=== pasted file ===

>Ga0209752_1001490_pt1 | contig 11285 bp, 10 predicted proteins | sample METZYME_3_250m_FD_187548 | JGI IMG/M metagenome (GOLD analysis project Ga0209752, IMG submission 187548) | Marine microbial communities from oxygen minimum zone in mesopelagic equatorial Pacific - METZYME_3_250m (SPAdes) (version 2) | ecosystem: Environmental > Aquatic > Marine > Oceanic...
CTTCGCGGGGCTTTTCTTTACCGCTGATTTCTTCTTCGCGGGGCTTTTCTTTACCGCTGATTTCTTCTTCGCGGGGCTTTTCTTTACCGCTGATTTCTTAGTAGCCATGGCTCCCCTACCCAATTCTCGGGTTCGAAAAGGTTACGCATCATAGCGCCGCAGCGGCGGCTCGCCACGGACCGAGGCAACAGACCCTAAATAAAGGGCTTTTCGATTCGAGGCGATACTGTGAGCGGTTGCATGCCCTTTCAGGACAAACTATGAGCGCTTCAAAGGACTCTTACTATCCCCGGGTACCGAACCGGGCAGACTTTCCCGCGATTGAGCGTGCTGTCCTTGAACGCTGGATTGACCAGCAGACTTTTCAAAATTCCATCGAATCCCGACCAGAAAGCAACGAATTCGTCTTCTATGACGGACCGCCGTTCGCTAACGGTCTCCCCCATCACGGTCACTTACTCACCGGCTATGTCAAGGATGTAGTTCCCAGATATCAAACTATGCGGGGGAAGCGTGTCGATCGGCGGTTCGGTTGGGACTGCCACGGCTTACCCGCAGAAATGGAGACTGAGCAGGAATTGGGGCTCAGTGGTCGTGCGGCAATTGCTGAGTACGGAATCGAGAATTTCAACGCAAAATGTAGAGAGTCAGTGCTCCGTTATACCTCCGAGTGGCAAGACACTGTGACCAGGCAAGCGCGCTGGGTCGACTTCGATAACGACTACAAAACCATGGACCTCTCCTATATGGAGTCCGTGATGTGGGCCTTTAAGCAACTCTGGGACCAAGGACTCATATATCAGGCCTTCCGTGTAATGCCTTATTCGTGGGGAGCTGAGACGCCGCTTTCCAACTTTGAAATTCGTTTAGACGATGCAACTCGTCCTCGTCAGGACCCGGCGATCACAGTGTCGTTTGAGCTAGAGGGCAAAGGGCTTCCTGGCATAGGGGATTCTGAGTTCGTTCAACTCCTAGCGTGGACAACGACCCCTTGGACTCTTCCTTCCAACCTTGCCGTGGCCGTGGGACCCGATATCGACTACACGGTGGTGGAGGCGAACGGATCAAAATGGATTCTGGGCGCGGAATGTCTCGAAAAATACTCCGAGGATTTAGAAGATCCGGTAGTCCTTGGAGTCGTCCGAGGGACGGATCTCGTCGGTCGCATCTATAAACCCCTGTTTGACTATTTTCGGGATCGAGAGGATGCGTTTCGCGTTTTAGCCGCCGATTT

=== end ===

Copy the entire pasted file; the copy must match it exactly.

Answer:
>Ga0209752_1001490_pt1 | contig 11285 bp, 10 predicted proteins | sample METZYME_3_250m_FD_187548 | JGI IMG/M metagenome (GOLD analysis project Ga0209752, IMG submission 187548) | Marine microbial communities from oxygen minimum zone in mesopelagic equatorial Pacific - METZYME_3_250m (SPAdes) (version 2) | ecosystem: Environmental > Aquatic > Marine > Oceanic...
CTTCGCGGGGCTTTTCTTTACCGCTGATTTCTTCTTCGCGGGGCTTTTCTTTACCGCTGATTTCTTCTTCGCGGGGCTTTTCTTTACCGCTGATTTCTTAGTAGCCATGGCTCCCCTACCCAATTCTCGGGTTCGAAAAGGTTACGCATCATAGCGCCGCAGCGGCGGCTCGCCACGGACCGAGGCAACAGACCCTAAATAAAGGGCTTTTCGATTCGAGGCGATACTGTGAGCGGTTGCATGCCCTTTCAGGACAAACTATGAGCGCTTCAAAGGACTCTTACTATCCCCGGGTACCGAACCGGGCAGACTTTCCCGCGATTGAGCGTGCTGTCCTTGAACGCTGGATTGACCAGCAGACTTTTCAAAATTCCATCGAATCCCGACCAGAAAGCAACGAATTCGTCTTCTATGACGGACCGCCGTTCGCTAACGGTCTCCCCCATCACGGTCACTTACTCACCGGCTATGTCAAGGATGTAGTTCCCAGATATCAAACTATGCGGGGGAAGCGTGTCGATCGGCGGTTCGGTTGGGACTGCCACGGCTTACCCGCAGAAATGGAGACTGAGCAGGAATTGGGGCTCAGTGGTCGTGCGGCAATTGCTGAGTACGGAATCGAGAATTTCAACGCAAAATGTAGAGAGTCAGTGCTCCGTTATACCTCCGAGTGGCAAGACACTGTGACCAGGCAAGCGCGCTGGGTCGACTTCGATAACGACTACAAAACCATGGACCTCTCCTATATGGAGTCCGTGATGTGGGCCTTTAAGCAACTCTGGGACCAAGGACTCATATATCAGGCCTTCCGTGTAATGCCTTATTCGTGGGGAGCTGAGACGCCGCTTTCCAACTTTGAAATTCGTTTAGACGATGCAACTCGTCCTCGTCAGGACCCGGCGATCACAGTGTCGTTTGAGCTAGAGGGCAAAGGGCTTCCTGGCATAGGGGATTCTGAGTTCGTTCAACTCCTAGCGTGGACAACGACCCCTTGGACTCTTCCTTCCAACCTTGCCGTGGCCGTGGGACCCGATATCGACTACACGGTGGTGGAGGCGAACGGATCAAAATGGATTCTGGGCGCGGAATGTCTCGAAAAATACTCCGAGGATTTAGAAGATCCGGTAGTCCTTGGAGTCGTCCGAGGGACGGATCTCGTCGGTCGCATCTATAAACCCCTGTTTGACTATTTTCGGGATCGAGAGGATGCGTTTCGCGTTTTAGCCGCCGATTT